World leaders speak at United Nations General Assembly
Several days of speeches from heads of state and government began last Tuesday as the General Debate of the 78th session of the United Nations General Assembly (UNGA) kicked off in New York, United States with the climate crisis and the war in Ukraine expected to figure prominently at the United Nations this week.
This year’s week-long high-level UN gathering, which runs from Tuesday, September 19, through to Tuesday, September 26, is the first full-on meeting of world leaders since the COVID-19 pandemic disrupted travel, has 145 leaders scheduled to speak. It’s a large number that reflects the multitude of crises and conflicts.
Given the diversity of speakers, the General Debate usually covers a range of issues of regional and global interest. But for the first time in years, US President Joe Biden, who spoke soon after Guterres, is the only leader from the five powerful veto-wielding nations on the UN Security Council to address the 193-member assembly.
For the first time since 2010, leaders of four of the council’s five permanent members, known as the P5, were not speaking at the General Debate. The four others, China’s Xi Jinping, Russia’s Vladimir Putin, France’s Emmanuel Macron and Britain’s Rishi Sunak, are all skipping the UN this year and this has put the spotlight on Ukraine’s President Volodymyr Zelenskyy, who made his first appearance at the assembly’s podium later last Tuesday, and on President Biden, who was watched especially for his views on China, Russia and Ukraine.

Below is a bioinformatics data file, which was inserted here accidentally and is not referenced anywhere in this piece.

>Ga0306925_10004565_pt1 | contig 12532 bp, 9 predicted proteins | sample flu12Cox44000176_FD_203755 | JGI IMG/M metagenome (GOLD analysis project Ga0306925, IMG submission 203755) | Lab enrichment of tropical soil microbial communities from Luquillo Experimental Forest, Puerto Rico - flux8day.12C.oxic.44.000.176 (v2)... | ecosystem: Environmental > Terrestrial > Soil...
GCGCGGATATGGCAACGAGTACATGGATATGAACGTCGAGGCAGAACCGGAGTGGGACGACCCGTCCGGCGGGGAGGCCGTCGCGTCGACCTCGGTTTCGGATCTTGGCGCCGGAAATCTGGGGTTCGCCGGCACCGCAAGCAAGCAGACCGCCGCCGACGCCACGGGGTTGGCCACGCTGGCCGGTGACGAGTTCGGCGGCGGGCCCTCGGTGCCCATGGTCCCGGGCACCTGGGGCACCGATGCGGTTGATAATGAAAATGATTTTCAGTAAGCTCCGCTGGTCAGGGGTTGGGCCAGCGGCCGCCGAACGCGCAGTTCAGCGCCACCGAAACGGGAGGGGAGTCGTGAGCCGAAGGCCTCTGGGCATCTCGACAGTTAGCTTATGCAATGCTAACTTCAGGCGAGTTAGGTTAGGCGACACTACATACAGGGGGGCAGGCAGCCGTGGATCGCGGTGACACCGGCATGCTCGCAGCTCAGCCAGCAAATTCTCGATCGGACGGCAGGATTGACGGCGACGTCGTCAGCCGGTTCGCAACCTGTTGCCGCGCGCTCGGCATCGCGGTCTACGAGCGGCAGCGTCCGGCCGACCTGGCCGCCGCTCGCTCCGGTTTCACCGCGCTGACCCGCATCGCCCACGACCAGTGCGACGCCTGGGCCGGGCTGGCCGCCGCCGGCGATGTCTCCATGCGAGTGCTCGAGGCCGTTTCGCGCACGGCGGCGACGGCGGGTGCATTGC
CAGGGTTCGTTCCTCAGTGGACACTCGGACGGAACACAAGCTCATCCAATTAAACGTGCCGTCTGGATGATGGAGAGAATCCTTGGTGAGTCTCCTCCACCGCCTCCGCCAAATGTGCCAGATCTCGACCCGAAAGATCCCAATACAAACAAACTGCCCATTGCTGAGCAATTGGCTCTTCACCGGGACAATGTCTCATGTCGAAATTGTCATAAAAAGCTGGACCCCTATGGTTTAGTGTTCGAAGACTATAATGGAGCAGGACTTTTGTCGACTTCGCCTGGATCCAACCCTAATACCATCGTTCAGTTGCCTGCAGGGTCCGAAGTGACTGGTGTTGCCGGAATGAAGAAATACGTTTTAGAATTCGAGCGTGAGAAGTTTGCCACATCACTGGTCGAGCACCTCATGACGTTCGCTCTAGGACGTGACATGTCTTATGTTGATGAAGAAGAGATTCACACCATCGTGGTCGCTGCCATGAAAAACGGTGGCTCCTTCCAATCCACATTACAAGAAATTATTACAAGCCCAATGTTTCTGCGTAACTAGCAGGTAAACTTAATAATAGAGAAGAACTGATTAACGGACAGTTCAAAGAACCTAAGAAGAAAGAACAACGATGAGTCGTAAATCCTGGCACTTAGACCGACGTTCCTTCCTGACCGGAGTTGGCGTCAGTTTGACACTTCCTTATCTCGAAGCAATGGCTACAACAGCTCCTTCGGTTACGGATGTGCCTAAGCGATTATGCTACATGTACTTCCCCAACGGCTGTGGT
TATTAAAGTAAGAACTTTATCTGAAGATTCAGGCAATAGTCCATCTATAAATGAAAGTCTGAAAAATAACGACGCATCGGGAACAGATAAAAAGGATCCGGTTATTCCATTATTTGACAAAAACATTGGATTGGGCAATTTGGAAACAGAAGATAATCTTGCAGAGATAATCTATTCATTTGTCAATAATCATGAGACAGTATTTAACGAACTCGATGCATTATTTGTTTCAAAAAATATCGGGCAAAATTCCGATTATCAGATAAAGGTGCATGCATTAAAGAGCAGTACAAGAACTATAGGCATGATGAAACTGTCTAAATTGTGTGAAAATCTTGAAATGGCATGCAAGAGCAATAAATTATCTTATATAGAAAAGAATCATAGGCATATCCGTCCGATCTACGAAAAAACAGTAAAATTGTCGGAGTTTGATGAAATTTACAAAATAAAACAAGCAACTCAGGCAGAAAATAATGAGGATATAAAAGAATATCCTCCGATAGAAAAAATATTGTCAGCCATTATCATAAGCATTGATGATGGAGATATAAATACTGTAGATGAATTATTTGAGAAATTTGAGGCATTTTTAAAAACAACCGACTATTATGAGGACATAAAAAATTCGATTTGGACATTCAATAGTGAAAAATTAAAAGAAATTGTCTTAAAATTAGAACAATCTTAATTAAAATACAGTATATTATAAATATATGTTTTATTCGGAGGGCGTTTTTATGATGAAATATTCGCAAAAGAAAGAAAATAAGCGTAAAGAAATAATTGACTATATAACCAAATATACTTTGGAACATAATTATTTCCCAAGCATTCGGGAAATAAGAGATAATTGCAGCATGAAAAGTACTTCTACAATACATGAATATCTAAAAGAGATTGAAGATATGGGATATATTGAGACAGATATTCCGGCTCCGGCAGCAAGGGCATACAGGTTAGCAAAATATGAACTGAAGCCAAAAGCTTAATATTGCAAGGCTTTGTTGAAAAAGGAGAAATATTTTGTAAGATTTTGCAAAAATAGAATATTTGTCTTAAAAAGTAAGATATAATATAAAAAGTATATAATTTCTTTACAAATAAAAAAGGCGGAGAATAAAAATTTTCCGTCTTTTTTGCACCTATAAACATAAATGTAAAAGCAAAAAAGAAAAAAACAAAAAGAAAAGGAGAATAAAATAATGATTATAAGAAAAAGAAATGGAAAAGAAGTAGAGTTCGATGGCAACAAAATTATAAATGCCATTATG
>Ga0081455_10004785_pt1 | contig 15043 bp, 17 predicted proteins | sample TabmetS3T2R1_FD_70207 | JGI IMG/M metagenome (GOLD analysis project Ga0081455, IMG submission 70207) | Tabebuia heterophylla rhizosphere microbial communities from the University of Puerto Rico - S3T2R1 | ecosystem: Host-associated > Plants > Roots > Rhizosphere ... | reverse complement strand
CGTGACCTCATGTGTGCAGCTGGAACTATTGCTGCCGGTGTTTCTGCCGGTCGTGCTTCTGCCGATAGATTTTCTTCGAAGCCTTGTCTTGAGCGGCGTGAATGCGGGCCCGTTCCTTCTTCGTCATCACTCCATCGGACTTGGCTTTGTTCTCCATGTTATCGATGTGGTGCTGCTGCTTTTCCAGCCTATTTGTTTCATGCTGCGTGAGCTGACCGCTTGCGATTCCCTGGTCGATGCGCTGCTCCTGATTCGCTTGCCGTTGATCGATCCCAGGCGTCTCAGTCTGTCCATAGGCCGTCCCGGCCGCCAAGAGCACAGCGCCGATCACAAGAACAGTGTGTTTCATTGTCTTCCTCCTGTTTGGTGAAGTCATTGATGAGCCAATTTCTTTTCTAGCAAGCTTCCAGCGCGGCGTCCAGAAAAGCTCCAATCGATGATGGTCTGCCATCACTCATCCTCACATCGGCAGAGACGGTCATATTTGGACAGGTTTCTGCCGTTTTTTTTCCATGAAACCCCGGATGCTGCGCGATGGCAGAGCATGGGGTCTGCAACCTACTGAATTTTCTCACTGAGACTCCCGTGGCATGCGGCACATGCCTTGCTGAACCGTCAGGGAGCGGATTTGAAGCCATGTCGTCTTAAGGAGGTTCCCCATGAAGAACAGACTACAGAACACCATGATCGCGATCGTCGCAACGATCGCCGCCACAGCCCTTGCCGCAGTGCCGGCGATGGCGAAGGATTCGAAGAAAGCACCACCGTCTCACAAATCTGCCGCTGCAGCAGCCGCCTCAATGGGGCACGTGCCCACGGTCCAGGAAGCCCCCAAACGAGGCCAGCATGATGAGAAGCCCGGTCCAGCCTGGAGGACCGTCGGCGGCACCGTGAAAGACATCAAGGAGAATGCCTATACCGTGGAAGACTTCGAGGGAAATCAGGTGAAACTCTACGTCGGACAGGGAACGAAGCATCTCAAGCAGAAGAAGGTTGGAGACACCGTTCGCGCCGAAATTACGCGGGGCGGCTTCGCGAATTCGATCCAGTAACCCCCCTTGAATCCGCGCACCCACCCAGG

Rishi Sunak will be the first British Prime Minister in more than a decade to skip the event, saying his busy schedule prevents him from going to New York. French President Emmanuel Macron also misses the event, citing scheduling conflicts.
The high-level General Debate, which began last Tuesday, following two weeks of meetings, is the most widely watched event in the UN’s annual calendar as it provides world leaders and heads of state the opportunity to lay out their priorities for the coming year, urge cooperation on pressing issues and often call out their adversaries. “It is a one-of-a-kind moment each year for leaders from every corner of the globe to not only assess the state of the world but to act for the common good”.